One of the few companies where profits are under management control Credit, Amazon logo

It’s clearly a little difficult to be absolutely certain about this but there’s good reason to think that Jeff Bezos will be more than a little annoyed that Amazon has just made a profit. For the basic business plan these past couple of decades seems to have been to avoid doing that. Further, the basic plan seems to have been to do what every lefty on the planet insists businesses should do – and haven’t they been giving Bezos and Amazon stick for doing exactly that?

Amazon posted a record profit of $2.5bn in the second quarter of 2018, thanks to strong performance by the retail giant’s non-retail divisions – advertising and cloud-computing, the company announced Thursday,

Bezos quite clearly desires that an activity undertaken by Amazon be profitable. But what he then does is take that surplus cash flow, that excess of revenues over costs, and sends it off to be ploughed into the next activity that the company is going to start up. The profits from book selling have been going into that cloud infrastructure for example.

This being exactly what every lefty does shout that business should be doing. It must invest, reinvest, instead of passing money out to those evil capitalist rentiers we call shareholders. We can see this in all that whining from Elizabeth Warren and the like that companies are just paying profits out to shareholders as dividends.

So, Bezos does exactly this.

At which point the lefties are whining that the company doesn’t pay any taxes. Which seems obvious enough, profit taxes are levied upon profits, don’t make profits and you won’t get taxed. An excellent manner of not making profits being to reinvest everything within the same time period it is made. And it’s that which might cause the Bezos anger. For that’s what Amazon has been doing. If you make money this year and invest it next then you’ve a profit to declare and pay tax upon. If one line of business makes a profit this year and then you invest it into a loss making but growing business this then, sure, you’ve made that same profit but declared none and pay no tax.

If you’re really following this policy, as we think Bezos has been, then making a profit is an error in forecasting and that’s a bad thing.

So far so fun. But then we’ve a much larger point. Investing this year’s margins into this year’s expansion – again, as we’re told all companies should be doing – only works if all that activity is within the same company. As long as it’s a division of Amazon’s profits funding the expansion of another Amazon division then no tax is payable. But what happens if one business – say, Ford – makes a profit. And the investment desire is over at Facebook – or a start up in Silicon Valley at least – then we’ve a problem, haven’t we? Efficient allocation of capital within a company happens without a tax wedge being payable. Efficient allocation of capital across companies doesn’t. Because the tax system taxes the profits at the corporate level then taxes again the distribution (the US certainly does, the UK only the once).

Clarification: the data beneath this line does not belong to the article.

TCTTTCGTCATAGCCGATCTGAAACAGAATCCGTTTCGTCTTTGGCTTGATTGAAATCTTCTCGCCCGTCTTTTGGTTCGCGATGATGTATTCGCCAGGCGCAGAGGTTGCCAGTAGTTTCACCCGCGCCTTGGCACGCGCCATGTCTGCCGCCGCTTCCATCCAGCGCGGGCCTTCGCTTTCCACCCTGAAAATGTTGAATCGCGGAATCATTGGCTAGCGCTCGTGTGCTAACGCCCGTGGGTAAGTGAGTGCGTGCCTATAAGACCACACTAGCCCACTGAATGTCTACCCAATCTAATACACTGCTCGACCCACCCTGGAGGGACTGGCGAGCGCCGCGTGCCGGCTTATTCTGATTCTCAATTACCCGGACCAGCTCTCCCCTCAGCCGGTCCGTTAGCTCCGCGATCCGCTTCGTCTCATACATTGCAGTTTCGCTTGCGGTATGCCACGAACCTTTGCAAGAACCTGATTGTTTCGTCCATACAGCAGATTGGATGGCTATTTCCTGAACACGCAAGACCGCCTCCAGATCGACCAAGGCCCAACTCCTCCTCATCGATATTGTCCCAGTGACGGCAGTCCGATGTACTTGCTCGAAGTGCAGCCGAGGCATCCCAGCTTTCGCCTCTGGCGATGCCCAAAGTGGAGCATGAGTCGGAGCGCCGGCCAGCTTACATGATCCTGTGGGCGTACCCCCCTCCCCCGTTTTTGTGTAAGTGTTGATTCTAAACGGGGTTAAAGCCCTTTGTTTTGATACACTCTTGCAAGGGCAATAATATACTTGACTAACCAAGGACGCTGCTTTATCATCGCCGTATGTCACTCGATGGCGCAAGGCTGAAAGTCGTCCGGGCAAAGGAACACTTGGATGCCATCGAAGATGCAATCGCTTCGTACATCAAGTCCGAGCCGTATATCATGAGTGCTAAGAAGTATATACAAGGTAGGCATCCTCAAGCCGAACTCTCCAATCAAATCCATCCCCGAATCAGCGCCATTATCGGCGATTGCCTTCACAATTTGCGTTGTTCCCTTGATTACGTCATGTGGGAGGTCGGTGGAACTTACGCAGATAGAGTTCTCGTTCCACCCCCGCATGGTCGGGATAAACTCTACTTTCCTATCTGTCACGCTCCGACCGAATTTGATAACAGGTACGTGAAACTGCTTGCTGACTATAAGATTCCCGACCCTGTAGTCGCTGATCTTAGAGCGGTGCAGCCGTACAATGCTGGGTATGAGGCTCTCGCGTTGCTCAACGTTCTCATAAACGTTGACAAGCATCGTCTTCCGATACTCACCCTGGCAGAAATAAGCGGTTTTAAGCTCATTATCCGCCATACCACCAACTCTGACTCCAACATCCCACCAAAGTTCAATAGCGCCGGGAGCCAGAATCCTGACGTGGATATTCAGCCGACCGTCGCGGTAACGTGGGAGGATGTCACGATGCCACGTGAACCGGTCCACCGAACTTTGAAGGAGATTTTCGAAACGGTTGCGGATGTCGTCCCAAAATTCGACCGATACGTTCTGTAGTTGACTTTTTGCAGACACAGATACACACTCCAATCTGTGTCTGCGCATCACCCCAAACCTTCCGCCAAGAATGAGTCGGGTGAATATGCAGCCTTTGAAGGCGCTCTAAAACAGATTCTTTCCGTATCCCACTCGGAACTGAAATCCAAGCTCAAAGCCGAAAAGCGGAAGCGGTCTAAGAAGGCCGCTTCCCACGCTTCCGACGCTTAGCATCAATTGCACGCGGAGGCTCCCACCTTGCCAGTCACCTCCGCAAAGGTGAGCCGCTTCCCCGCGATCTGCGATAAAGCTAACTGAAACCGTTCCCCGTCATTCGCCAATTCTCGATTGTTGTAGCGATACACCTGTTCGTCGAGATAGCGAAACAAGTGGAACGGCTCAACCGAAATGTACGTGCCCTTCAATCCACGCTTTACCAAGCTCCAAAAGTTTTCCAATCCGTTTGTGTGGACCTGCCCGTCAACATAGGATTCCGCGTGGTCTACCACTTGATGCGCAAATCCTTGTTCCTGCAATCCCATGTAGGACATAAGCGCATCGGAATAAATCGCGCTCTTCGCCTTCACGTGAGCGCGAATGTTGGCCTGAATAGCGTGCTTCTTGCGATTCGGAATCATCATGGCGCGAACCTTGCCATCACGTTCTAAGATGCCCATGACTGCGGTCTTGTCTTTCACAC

Our tax system deliberately and specifically favours within company investment and not across companies nor sectors. Which is a mad way to run an economy to be honest. For we positively desire that capital move across sectors and between companies. Yet we deliberately make that more difficult with our tax system. But then, you know, lefties and their insistences about business….

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1 COMMENT

  1. So, if you are a business, you are damned if you do and damned if you don’t. Yes, that sounds like how it works.

    There are lots of reasons why intra-company transactions are favored over transactions between companies. For example, individuals in the same company ostensibly work toward a common goal and can be fired if they don’t support the plan. The big problem with the tax bias in allocating capital is that the tax rate was far above the rate at which disincentive effects overwhelm revenue-raising. If Trump’s tax law didn’t eliminate this problem, it at least massively reduced it.

    Unfortunately, in “Tax Cut: Part 2,” the House is talking about boosting investment — but not by reducing tax rates on it: reducing the Obama-care tax levied on large investors (on every dollar, not just the large part; because the investment was not Obama’s problem, the investor was), eliminating the arbitrary distinction between short-term “speculation” and long-term “investing,” or eliminating rules like the wash-sale rule designed to penalize people acting deliberately.

    Instead, they are talking about yet another tax-favored, government-monitored personal savings account, involving arcane rules for withdrawals and transfers that will require employing a Financial Professional. Swamp still not drained.

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